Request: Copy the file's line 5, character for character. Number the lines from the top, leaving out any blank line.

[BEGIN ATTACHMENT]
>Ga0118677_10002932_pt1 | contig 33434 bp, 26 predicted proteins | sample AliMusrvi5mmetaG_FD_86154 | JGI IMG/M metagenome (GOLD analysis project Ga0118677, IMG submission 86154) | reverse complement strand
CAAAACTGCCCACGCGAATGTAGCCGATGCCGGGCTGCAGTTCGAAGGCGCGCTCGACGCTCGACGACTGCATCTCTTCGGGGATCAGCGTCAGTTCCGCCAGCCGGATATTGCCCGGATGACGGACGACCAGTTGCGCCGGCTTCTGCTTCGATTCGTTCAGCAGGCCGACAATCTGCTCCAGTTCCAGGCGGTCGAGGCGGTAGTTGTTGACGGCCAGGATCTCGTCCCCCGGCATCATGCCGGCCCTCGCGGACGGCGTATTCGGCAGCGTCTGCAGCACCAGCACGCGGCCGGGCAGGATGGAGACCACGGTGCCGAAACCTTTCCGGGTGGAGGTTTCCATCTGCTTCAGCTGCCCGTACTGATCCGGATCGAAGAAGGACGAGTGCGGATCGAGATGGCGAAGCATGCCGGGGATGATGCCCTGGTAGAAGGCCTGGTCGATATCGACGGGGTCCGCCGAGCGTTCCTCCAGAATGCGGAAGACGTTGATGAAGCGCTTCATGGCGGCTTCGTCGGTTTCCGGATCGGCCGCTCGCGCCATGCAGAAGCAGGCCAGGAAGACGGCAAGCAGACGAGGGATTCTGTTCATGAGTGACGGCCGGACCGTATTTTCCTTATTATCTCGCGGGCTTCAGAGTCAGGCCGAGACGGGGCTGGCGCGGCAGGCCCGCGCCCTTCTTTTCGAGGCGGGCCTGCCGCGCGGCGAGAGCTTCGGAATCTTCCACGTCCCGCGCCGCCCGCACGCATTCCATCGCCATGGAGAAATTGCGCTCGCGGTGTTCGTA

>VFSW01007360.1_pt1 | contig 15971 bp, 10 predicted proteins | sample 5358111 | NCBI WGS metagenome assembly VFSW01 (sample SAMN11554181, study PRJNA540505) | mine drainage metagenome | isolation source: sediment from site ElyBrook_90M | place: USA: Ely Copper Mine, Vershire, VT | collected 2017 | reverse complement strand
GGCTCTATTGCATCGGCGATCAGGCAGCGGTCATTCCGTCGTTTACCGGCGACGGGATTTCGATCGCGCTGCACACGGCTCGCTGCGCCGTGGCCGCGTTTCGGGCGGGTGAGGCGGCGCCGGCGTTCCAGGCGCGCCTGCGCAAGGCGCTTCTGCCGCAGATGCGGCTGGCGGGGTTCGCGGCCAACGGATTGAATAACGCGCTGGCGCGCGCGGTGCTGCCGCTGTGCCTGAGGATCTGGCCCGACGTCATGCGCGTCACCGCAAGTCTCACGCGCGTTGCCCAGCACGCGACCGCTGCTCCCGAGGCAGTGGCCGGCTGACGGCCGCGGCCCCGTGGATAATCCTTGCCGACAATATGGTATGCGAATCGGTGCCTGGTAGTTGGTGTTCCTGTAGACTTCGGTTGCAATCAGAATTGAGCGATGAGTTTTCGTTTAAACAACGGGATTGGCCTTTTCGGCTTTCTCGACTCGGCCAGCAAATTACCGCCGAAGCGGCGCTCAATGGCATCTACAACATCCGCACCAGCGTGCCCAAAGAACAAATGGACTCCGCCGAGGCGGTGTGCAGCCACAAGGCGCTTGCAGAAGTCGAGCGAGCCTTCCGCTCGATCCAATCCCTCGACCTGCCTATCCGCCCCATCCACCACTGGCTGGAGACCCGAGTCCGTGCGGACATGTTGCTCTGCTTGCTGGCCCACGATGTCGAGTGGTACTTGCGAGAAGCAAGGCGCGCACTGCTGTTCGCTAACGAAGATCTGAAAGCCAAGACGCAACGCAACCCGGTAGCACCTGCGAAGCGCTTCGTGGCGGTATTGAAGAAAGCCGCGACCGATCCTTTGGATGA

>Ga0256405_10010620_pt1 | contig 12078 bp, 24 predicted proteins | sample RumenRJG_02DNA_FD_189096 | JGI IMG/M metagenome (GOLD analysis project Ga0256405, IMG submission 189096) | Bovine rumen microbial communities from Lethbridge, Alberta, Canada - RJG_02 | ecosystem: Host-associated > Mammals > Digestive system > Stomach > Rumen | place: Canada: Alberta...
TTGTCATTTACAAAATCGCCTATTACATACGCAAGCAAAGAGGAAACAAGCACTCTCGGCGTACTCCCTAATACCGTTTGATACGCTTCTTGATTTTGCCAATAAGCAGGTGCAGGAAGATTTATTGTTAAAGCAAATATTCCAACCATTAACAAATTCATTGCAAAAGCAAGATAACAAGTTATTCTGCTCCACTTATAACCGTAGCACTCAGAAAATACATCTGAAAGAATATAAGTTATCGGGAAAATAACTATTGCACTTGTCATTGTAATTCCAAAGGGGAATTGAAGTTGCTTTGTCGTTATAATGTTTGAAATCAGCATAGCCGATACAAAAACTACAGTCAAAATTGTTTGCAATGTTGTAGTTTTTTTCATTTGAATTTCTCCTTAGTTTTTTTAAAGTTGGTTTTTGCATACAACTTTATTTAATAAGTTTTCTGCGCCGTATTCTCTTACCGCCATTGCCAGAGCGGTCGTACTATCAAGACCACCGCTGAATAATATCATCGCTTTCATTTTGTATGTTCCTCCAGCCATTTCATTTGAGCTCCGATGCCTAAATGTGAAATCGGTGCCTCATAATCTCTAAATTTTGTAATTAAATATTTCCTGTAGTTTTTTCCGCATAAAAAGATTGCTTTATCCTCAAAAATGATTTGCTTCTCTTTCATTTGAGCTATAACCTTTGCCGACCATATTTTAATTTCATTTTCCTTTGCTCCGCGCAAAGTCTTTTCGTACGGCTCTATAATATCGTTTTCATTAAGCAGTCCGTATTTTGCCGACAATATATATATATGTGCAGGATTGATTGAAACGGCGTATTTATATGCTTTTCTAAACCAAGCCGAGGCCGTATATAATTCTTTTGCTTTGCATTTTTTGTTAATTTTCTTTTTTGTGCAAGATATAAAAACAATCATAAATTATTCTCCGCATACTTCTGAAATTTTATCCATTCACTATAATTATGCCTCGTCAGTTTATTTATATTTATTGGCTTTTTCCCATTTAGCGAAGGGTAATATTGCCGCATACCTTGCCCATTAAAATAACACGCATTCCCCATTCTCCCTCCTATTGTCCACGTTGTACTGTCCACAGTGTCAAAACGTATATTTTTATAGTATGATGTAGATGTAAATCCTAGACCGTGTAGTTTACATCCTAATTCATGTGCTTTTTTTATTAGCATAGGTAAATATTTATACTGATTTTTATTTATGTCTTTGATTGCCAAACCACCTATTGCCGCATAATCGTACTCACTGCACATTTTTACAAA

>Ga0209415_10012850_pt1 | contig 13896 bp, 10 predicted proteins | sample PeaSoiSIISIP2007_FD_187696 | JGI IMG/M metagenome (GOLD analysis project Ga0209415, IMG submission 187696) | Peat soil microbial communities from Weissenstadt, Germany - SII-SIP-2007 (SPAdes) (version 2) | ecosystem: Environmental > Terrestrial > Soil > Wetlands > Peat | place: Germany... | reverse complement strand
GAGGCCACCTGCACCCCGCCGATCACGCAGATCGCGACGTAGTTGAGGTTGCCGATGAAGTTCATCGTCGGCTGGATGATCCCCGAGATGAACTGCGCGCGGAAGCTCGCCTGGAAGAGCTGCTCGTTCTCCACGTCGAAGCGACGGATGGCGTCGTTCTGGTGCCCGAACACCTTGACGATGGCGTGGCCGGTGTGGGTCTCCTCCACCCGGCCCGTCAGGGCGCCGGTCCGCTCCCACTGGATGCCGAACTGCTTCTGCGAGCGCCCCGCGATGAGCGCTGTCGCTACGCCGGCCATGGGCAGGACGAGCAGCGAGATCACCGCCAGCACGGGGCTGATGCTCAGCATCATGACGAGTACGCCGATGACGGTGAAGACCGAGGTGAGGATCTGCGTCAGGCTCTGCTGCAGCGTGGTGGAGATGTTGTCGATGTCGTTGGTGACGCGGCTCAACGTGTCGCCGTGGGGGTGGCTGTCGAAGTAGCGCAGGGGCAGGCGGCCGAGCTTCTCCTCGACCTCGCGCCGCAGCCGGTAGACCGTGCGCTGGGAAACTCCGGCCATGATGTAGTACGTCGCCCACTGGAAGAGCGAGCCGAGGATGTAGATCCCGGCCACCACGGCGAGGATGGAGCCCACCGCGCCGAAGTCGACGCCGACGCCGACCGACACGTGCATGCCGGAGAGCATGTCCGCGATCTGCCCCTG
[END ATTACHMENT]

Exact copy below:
>Ga0256405_10010620_pt1 | contig 12078 bp, 24 predicted proteins | sample RumenRJG_02DNA_FD_189096 | JGI IMG/M metagenome (GOLD analysis project Ga0256405, IMG submission 189096) | Bovine rumen microbial communities from Lethbridge, Alberta, Canada - RJG_02 | ecosystem: Host-associated > Mammals > Digestive system > Stomach > Rumen | place: Canada: Alberta...